Most of the people in my hall of fame are older men that took time to mentor me. Mrs. Mulvany is the exception to the rule. Obviously. So on with the story.
I hated English. From seventh through tenth grade English class was synonymous with cleaning toilets. Don’t get me wrong, I loved stories, loved writing, but something always seemed to ruin if for me: teachers. All the way back in fourth grade I was a slow reader and couldn’t keep up when we read My Side of the Mountain. The same was true in later grades until I finally got glasses. It’s amazing how much sight can impact reading. Back to seventh grade. My teacher, I’ll call her Ms. Fruity (funny pun if you knew her real name), never really explained things and gave me funny looks when I asked questions. In that class, a girl picked on me. I realize now that she was just a typical mean-girl but I couldn’t quite analyze the situation back then. I grew tired of her antics so one day when she reached to get something from the basket underneath her desk a stomped down so hard on her fingers that she cried. I pushed with all my might hoping to cause her physical pain. My ears turned red. I was the one that got in trouble. The teacher didn’t even want to hear my story of oppression. So I associated English class with mean girls and feminist teachers. (As a side note, I’ve learned to react to mean girls differently, so please don’t worry)
On to eighth and ninth grade. I had the same teacher two years in a row and it is truly amazing that I didn’t get suspended. I’ll call her Mrs. Screwdriver. She was the wife of a lawyer and had the nicest car in the parking lot. However much money she may have had, it didn’t equate to being money in the classroom. In my list of worst school experiences ever, Mrs. Screwdriver ranks #2. Way to go. We had grammar lessons, which is really uncommon in Jefferson County. I grew up in an age where the county thought it was more important to get thoughts down on paper instead of using grammatical rules. Yeah that worked well…until college came around and professors graded on grammar. But I digress. I communicated to Mrs. Screwdriver that I didn’t understand the activities. She told me to read the book. It had the answers. No it didn’t. Yes it did so be quiet and get to work. If there was ever a teacher to give the middle finger to…
During the short story unit, I had this idea for a story within a story, where good fights evil but it was all a metaphor for somebody making a decision. The story was really happening in somebody’s mind but it played out as if it were real. Mrs. Screwdriver looked at me and said that my idea made no sense and it would be foolish to pursue it because nobody would understand it. I think she was a simpleton and didn’t get it. So not only were English teachers feminists, but they couldn’t see past their own snootyness and offer an English heathen like me even a few crumbs of hope.
I had Mrs. B. in tenth grade. She took off points for no reason and was always short tempered with me. I thought the novels we read were lame and the assignments were useless for real life. The irony here is that I now teach one of those novels and actually like it. And real life? Yeah, English is real life for me.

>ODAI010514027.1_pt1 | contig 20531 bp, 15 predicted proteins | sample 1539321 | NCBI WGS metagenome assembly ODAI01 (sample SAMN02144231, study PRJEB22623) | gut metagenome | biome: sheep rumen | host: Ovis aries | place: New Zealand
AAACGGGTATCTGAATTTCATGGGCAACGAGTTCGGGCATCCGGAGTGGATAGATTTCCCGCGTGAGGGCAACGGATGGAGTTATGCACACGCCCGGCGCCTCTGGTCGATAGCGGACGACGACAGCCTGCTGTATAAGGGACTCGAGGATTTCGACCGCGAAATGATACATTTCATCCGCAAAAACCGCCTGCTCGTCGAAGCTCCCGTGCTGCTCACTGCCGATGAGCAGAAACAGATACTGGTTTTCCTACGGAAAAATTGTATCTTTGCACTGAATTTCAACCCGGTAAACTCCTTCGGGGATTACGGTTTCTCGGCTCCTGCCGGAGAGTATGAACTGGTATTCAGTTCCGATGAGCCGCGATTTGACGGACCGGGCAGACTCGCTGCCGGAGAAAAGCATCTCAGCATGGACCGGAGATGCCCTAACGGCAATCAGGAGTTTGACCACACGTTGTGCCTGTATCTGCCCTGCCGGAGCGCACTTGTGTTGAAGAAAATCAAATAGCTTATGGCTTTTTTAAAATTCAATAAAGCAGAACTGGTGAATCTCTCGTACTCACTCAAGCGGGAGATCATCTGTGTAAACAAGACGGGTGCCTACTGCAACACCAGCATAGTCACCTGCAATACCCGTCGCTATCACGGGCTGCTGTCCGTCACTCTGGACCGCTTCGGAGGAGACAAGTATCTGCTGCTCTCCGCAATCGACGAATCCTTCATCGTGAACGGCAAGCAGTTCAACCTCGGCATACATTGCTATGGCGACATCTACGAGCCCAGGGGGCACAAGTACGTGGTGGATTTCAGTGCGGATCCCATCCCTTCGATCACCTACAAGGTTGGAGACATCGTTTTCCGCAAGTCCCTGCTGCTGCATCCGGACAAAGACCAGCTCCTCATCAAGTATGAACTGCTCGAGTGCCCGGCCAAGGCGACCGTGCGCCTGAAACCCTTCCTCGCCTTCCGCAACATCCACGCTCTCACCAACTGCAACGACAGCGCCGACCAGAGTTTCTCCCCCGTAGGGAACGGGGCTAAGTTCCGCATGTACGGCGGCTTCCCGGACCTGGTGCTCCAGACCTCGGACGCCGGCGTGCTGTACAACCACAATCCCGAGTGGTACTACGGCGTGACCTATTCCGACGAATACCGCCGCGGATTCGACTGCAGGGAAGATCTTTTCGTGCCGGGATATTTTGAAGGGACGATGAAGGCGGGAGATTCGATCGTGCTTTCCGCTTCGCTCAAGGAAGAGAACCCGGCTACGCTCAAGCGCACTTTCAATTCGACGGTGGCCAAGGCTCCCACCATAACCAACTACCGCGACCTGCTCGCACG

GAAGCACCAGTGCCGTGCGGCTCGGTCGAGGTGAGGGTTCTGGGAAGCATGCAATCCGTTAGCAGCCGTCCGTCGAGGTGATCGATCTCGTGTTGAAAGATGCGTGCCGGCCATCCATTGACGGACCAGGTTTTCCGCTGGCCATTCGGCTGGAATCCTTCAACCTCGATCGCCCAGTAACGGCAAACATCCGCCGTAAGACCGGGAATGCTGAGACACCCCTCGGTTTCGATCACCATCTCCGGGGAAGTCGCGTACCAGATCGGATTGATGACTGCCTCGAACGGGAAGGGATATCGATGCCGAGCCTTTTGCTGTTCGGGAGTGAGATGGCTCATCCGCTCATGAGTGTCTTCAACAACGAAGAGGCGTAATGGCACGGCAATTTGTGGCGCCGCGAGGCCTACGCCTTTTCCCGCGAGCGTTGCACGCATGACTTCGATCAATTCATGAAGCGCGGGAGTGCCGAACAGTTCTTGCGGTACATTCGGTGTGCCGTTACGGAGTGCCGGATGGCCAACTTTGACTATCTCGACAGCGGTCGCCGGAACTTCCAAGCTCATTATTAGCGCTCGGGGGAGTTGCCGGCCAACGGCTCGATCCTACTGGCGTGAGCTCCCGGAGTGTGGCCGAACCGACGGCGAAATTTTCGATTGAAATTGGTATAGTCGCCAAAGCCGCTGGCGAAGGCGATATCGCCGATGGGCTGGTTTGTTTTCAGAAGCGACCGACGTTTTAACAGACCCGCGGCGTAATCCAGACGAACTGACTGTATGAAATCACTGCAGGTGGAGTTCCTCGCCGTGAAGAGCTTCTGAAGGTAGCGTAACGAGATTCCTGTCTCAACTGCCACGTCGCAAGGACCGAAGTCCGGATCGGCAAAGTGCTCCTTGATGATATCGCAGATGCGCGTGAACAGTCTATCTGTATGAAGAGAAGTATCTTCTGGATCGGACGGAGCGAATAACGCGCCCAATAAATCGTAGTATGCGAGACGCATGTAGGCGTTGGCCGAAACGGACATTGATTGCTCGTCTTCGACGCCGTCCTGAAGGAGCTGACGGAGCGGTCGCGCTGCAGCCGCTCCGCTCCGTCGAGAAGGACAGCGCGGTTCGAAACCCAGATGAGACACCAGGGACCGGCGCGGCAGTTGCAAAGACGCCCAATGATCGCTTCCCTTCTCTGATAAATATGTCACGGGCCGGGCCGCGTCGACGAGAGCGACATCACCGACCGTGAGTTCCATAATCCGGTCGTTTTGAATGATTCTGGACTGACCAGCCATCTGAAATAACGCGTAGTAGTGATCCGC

By the time I reached my Junior year in high school, I hated English. My love of stories and poetry dwindled because I had heard over and over and over that my ideas didn’t make sense, that when I didn’t understand something I was either goofing off or not trying hard enough. Obviously, it all changed in eleventh grade.
I had a schedule change within the first week of school and was transfered from one teacher to another. I walked into Mrs. Mulvany’s class (6th period) with my pass and explained that I was in her class. Wearing my hat backwords with a punk rock shirt and torn vans probably didn’t provide her with the best first impression. She demanded to know why I hadn’t come in during access to get my make up work.
“I don’t know.” Typical. Way to go Jacobson. Maybe you shouldn’t have changed your schedule. She’s just like all the rest.
I worked my tail off to get caught up on the missed assignments. She complemented me on my hard work. On our first writing assignment, she told me she liked my ideas. Second semester, she told me I should pursue writing. For the first time in English, somebody took the time to explain things to me, to encourage me, to tell me to keep trying. I took yearbook my senior year (it was my English class…way to set the bar high Jeffco) just so I could have her as a teacher again. Mrs. Mulvany left teaching shortly after I graduated and became an administrator. She’s since retired.
I think the fact that I’m an English teacher has a lot to do with Mrs. Mulvany. I see so many kids that are frustrated with grammar, so many kids like me who just want to be noticed and encouraged. I know I’m not perfect and I’ve most likely alienated many students like teachers often do. I feel badly about that but all I can do is keep trying. Thanks, Mrs. Mulvany.
The story does end somewhat ironically. Last year I walked down the hall to talk to a fellow teacher about something. She had a sub. Yup, Mrs. Screwdriver was walking through the classroom reading sub plans. I broke into hives and my hairline receded another 3 centimeters. I ran away as fast as I could. My vindictive side was just hoping she would walk into my room with a grammar book in hand, asking for help with the day’s lesson.